Does there exists an example of an extension of topological groups $1 \to N \to E \to G \to 1$ admitting a section $s:G \to E$ which is continuous (or continuous in a neighbourhood of identity) and satisfy the propery that $s(x^{-1}) =s(x)^{-1}$. One can see that the extension $0 \to \mathbb{Z} \to \mathbb{R} \to \mathbb{S}^1 \to 1$ does not admit such a section.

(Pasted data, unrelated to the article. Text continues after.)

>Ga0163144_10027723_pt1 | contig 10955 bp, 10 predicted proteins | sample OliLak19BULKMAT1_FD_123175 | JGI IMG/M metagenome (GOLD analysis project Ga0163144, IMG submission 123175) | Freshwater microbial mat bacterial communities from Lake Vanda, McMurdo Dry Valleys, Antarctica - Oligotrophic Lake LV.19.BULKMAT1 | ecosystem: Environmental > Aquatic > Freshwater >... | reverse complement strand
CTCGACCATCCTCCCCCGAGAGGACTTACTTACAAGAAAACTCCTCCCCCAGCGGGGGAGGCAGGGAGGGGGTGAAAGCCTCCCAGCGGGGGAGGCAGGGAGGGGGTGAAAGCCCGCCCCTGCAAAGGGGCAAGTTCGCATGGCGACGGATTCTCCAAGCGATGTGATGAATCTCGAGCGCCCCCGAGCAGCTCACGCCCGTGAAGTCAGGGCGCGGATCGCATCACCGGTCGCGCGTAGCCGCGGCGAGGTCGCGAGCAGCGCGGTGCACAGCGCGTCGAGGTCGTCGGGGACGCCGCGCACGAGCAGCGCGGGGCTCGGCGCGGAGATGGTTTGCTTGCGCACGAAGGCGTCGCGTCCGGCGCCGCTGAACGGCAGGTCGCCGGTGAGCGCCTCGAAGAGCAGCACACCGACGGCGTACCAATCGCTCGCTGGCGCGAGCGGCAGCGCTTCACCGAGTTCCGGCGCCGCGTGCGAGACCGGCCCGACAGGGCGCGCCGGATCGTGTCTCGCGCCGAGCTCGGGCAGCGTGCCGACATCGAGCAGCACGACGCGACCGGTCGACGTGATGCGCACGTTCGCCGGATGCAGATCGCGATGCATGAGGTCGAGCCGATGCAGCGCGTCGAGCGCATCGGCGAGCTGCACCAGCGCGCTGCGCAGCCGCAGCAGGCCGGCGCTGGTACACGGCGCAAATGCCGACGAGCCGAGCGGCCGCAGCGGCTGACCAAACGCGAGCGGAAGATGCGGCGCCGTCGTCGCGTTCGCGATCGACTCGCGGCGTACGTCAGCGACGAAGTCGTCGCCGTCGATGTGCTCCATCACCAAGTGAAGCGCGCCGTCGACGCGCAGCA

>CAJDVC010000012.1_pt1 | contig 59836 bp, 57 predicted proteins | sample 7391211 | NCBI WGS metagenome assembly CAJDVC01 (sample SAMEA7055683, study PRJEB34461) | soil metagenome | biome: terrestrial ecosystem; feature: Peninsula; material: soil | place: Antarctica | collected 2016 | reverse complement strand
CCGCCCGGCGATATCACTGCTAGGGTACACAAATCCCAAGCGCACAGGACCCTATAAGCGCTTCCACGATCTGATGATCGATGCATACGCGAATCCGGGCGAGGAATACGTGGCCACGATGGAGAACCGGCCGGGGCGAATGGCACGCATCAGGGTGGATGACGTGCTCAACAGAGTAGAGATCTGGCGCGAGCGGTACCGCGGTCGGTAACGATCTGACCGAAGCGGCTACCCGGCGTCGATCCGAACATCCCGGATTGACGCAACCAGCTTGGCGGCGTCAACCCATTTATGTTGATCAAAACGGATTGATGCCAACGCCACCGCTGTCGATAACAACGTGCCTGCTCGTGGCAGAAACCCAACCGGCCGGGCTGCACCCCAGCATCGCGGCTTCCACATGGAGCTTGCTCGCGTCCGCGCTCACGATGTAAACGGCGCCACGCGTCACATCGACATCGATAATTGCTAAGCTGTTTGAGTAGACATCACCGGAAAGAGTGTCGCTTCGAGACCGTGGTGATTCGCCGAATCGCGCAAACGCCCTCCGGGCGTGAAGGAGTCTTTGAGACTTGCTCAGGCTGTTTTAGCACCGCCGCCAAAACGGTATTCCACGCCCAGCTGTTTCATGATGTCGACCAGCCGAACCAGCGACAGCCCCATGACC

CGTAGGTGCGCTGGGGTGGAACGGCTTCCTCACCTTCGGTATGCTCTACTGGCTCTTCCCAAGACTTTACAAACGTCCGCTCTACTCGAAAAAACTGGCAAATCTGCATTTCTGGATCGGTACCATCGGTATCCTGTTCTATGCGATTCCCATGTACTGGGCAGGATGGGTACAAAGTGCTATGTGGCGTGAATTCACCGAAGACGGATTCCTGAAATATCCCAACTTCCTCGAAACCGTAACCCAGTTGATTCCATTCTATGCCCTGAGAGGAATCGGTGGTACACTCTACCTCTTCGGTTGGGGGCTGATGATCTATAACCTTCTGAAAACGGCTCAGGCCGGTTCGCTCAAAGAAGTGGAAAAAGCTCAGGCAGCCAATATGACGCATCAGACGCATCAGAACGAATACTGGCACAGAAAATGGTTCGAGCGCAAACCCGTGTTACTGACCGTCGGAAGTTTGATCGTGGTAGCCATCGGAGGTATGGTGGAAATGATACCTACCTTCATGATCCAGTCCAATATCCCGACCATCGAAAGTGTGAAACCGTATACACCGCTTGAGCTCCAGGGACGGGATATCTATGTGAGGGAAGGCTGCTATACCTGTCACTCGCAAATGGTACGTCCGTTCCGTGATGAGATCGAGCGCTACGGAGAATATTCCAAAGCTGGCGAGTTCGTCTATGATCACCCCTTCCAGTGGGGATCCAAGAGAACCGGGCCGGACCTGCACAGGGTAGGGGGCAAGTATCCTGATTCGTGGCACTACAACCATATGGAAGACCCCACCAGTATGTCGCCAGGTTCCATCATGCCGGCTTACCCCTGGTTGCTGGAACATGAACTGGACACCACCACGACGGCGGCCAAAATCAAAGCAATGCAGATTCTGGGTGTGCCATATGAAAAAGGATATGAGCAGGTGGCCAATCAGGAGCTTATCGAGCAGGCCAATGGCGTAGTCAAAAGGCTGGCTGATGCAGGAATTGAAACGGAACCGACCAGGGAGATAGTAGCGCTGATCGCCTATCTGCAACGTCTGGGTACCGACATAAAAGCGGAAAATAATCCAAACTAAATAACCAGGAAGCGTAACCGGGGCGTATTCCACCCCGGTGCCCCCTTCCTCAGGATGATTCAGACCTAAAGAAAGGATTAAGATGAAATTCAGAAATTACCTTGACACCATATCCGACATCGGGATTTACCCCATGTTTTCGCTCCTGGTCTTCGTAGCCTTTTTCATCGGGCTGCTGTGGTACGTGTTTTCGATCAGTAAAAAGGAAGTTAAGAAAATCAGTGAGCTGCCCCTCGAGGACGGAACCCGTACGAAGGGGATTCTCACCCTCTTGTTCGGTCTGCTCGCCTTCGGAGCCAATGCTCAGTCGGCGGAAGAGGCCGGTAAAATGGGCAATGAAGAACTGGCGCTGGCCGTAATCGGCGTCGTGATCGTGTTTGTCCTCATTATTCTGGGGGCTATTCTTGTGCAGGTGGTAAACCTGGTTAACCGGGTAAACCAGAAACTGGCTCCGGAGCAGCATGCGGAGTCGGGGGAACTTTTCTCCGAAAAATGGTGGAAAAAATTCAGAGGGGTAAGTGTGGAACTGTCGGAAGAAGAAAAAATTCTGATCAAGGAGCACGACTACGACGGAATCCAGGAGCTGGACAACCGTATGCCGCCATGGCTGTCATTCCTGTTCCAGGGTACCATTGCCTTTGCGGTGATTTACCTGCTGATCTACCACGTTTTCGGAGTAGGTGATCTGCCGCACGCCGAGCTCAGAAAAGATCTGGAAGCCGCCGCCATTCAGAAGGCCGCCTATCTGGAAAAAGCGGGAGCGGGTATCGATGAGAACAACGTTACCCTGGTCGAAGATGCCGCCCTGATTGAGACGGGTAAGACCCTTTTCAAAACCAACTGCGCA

For discrete groups there are many extensions admitting such a section. For example, consider the extension $0 \to \mathbb{Z} \stackrel{i}{\to} \mathbb{Z} \times \mathbb{Z}_2 \stackrel{p}{\to} \mathbb{Z}_4 \to 0$ with $i(x)= (2x, [x])$ and $p(x, [y])=[x + 2y]$. Clearly, the section $s$ defined by $s([0])=(0,[0])$, $s([1])=(-1,[1])$, $s([2])=(0,[1])$ and $s([3])=(1,[1])$ satisfy the property that $s(x^{-1})= s(x)^{-1}$. I am looking for an example in the setting of compact connected topological groups.